The University of Waikato opened in 1964 after many years of energetic lobbying by a group of Hamilton locals, determined to have a university in their city. To begin with, facilities and students were sparse. Today, we have multiple campuses, thousands of students and over 90,000 graduates.

Read below the stories of some of our first graduates and click here to see some of our first photos from the archives.

Bruce Judd at first graduation
Bruce Judd receiving his degree at the first graduation ceremony in 1967.

Foundation student establishes family legacy

Bruce Judd always had a love of education and learning; he wanted to further his education after high school but his parents couldn’t afford to send him away. He settled into life, had a family and moved to Hamilton in the 1960s to work on a farm; he didn’t think he would get the opportunity to attend university.

However, that all changed in 1964 when a new university - the University of Waikato - opened and he decided to check it out. He wanted to fulfil his dream and see if it was suitable for his family to eventually enrol. Turns out, it was, and Bruce would soon become part of the first crop of graduates - just 20 of them - in 1967.

Remembering the old days: Mrs Kemp's milkshakes and The Cowshed

Dorothy Gaunt nee Clark in her graduation regalia in 1967.
Dorothy Gaunt nee Clark in her graduation regalia in 1967.

Dorothy Gaunt, née Clark, remembers the long driveway leading up to a single building on the top of the hill, at the University of Waikato in 1964 when she enrolled as one of the first students.

The building was A Block and it housed the library, lecturers’ offices and a lecture theatre. It was built on what was previously Ruakura’s No. 5 Dairy Farm; the campus still had a farming vibe with cows grazing in the paddocks and a disused cow shed. On the other side of Knighton Road was McMeekab’s Orchard.

In its first year, the University was home to approximately 150 students who enrolled in the only degree on offer, a Bachelor of Arts. The group was small by today’s standards, but Dorothy says, “we had a strong feeling of ownership and camaraderie.”

“There were very few lecturers, but most of them were on first name terms and vice versa – except for Dr John Miller from the History Department who addressed us all as ‘Miss’ or ‘Mr’.”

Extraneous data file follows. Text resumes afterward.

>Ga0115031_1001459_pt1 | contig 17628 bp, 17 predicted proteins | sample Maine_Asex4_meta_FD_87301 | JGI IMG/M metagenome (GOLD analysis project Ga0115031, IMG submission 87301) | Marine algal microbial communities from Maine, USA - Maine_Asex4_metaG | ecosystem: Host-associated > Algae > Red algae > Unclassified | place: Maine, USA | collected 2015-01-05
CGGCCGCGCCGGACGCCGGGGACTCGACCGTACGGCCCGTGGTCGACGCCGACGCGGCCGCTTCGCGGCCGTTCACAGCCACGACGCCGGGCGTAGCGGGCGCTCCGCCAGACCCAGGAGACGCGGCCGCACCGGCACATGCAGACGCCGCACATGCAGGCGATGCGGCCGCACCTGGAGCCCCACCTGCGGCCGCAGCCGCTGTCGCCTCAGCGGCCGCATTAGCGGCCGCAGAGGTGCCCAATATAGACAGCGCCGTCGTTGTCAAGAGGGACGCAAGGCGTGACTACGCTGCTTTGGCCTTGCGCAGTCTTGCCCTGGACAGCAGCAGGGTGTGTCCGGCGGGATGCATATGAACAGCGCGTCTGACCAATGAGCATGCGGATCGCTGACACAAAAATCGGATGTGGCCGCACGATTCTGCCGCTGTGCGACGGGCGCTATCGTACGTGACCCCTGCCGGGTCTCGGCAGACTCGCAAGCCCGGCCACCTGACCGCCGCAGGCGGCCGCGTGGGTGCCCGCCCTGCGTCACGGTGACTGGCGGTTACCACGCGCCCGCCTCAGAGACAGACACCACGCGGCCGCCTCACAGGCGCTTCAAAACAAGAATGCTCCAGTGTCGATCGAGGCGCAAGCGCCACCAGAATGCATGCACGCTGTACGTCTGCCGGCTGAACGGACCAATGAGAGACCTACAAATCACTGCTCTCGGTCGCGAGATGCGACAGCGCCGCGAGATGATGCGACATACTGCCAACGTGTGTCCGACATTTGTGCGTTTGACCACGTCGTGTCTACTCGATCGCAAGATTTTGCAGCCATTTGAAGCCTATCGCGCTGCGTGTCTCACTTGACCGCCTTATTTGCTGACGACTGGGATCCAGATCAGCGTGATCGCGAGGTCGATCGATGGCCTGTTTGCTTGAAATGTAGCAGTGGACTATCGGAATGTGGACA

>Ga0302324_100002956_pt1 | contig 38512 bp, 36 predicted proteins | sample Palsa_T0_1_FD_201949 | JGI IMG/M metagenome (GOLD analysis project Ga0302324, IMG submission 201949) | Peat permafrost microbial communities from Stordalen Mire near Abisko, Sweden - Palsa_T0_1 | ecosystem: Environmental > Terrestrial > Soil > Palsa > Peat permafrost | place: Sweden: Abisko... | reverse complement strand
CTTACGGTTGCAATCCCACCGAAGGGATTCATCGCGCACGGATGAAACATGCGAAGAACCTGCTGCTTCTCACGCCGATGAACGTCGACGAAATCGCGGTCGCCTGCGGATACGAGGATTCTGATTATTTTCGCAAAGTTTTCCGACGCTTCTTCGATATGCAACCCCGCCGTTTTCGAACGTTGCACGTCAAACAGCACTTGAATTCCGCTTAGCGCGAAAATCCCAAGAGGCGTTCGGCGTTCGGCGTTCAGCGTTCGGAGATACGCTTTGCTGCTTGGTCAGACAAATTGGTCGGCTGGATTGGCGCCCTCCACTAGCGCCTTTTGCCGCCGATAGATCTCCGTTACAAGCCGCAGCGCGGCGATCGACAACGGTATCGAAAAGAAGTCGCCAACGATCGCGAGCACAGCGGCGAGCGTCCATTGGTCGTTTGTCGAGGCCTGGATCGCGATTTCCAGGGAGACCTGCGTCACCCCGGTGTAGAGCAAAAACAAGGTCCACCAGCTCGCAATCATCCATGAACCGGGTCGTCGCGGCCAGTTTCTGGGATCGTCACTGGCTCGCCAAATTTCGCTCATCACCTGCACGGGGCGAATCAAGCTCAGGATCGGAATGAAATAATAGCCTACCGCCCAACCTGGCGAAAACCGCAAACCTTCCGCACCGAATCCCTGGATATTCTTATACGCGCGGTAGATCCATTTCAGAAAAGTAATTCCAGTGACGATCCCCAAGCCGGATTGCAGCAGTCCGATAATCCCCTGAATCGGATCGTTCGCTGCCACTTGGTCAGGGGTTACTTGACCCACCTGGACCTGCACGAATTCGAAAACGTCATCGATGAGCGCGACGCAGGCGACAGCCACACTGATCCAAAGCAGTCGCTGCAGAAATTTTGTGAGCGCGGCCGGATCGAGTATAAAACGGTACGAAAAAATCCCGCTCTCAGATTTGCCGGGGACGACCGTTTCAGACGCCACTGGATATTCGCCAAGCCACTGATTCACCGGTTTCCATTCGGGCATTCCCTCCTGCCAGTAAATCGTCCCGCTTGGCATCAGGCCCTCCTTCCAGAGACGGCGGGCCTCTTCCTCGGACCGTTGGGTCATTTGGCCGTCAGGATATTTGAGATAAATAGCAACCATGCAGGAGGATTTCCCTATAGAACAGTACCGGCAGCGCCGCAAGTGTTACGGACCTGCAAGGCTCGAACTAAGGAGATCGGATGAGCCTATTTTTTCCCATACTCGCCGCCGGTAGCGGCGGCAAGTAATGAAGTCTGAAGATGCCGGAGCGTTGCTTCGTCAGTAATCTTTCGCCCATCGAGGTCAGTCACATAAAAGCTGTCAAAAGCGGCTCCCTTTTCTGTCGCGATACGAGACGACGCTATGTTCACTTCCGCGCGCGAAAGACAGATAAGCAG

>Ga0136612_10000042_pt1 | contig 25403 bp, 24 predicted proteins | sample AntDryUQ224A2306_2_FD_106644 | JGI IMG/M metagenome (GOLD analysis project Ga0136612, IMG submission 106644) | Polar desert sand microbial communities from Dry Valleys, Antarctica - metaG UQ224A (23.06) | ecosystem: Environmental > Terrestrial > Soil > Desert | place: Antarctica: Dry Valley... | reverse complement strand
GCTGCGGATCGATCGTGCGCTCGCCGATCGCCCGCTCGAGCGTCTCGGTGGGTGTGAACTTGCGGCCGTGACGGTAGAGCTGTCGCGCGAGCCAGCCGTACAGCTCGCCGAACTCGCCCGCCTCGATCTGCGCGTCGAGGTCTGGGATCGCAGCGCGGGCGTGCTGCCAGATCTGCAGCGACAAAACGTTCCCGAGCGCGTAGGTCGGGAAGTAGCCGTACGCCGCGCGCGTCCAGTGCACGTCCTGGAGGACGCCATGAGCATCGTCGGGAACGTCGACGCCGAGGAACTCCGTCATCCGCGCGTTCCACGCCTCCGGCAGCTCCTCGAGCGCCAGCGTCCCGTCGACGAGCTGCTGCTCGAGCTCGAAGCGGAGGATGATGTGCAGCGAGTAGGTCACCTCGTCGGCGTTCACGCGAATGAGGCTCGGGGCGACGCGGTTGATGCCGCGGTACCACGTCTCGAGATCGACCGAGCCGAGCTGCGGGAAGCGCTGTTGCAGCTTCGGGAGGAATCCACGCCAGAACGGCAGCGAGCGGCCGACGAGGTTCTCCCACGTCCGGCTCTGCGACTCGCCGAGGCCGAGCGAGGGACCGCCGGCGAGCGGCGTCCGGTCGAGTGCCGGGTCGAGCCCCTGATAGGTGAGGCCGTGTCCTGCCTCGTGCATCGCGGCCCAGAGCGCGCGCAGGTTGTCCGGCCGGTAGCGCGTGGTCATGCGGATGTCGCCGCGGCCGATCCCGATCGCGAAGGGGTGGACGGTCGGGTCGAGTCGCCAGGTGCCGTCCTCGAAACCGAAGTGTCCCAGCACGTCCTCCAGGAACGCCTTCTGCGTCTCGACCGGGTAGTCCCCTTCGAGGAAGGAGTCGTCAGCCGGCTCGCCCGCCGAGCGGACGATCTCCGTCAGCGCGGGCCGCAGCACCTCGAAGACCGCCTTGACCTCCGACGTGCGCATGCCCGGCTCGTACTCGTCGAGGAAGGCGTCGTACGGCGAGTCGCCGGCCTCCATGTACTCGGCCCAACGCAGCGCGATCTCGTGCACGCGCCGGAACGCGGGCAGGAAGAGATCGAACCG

Early graduate impacts community for life

Jim Pope (circled), at the first graduation ceremony in 1967.

Former school principal and educationist Jim Pope was one of the first nineteen graduates of the University of Waikato in 1967. His grandson James Pope shared insights into his late grandfather’s educational journey and how it impacted future generations.

“Pa was very proud to be in the first group of graduates from Waikato. We still have his original degree certificate. He was a mature student and was almost 40 years old when he graduated.”

Jim, who already had a diploma of teaching and was working at Silverdale Normal School, enrolled in a degree part-time at Auckland University in the 1960s. When the University of Waikato opened just a few minutes’ walk from his workplace, the opportunity to study locally was appealing and he transferred to Waikato.

University of Waikato marks significant milestone with capping of 90,000th graduate

Early graduates: Annette Jennings, Alan Hall, Alison McMillan, Tim Oliver, Heather Dawson, Dorothy Gaunt, Steve Saunders, Anne Hunt, Jean Priest

The past week has been one of celebration for the University of Waikato as it gears up to cap the 90,000th graduate - a significant milestone in the University’s 58-year history.

The study experiences of those in the first graduating class of 20 and those of the 90,000th graduate, Cole McOnie, couldn’t have been more different.

The early graduates all received a Bachelor of Arts – because it was once the only degree offered by the University at the time. In 1967 the graduates celebrated at an intimate ceremony at Founders Theatre in Hamilton, followed by a formal ball

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